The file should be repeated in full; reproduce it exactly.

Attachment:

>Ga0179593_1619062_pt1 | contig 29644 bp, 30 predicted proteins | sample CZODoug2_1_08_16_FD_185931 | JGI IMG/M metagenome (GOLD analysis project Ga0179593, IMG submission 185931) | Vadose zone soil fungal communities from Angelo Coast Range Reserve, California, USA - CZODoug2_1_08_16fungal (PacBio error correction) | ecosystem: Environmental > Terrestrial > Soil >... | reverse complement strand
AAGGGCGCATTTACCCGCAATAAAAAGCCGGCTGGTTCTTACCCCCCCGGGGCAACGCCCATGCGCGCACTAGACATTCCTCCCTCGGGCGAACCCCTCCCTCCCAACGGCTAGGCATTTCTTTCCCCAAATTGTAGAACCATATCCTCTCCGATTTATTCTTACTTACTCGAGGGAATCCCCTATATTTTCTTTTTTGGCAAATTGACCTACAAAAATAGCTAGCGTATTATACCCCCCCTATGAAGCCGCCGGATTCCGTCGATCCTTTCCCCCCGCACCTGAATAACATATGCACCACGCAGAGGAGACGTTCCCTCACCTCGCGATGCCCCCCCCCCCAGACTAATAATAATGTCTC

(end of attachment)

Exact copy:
>Ga0179593_1619062_pt1 | contig 29644 bp, 30 predicted proteins | sample CZODoug2_1_08_16_FD_185931 | JGI IMG/M metagenome (GOLD analysis project Ga0179593, IMG submission 185931) | Vadose zone soil fungal communities from Angelo Coast Range Reserve, California, USA - CZODoug2_1_08_16fungal (PacBio error correction) | ecosystem: Environmental > Terrestrial > Soil >... | reverse complement strand
AAGGGCGCATTTACCCGCAATAAAAAGCCGGCTGGTTCTTACCCCCCCGGGGCAACGCCCATGCGCGCACTAGACATTCCTCCCTCGGGCGAACCCCTCCCTCCCAACGGCTAGGCATTTCTTTCCCCAAATTGTAGAACCATATCCTCTCCGATTTATTCTTACTTACTCGAGGGAATCCCCTATATTTTCTTTTTTGGCAAATTGACCTACAAAAATAGCTAGCGTATTATACCCCCCCTATGAAGCCGCCGGATTCCGTCGATCCTTTCCCCCCGCACCTGAATAACATATGCACCACGCAGAGGAGACGTTCCCTCACCTCGCGATGCCCCCCCCCCCAGACTAATAATAATGTCTC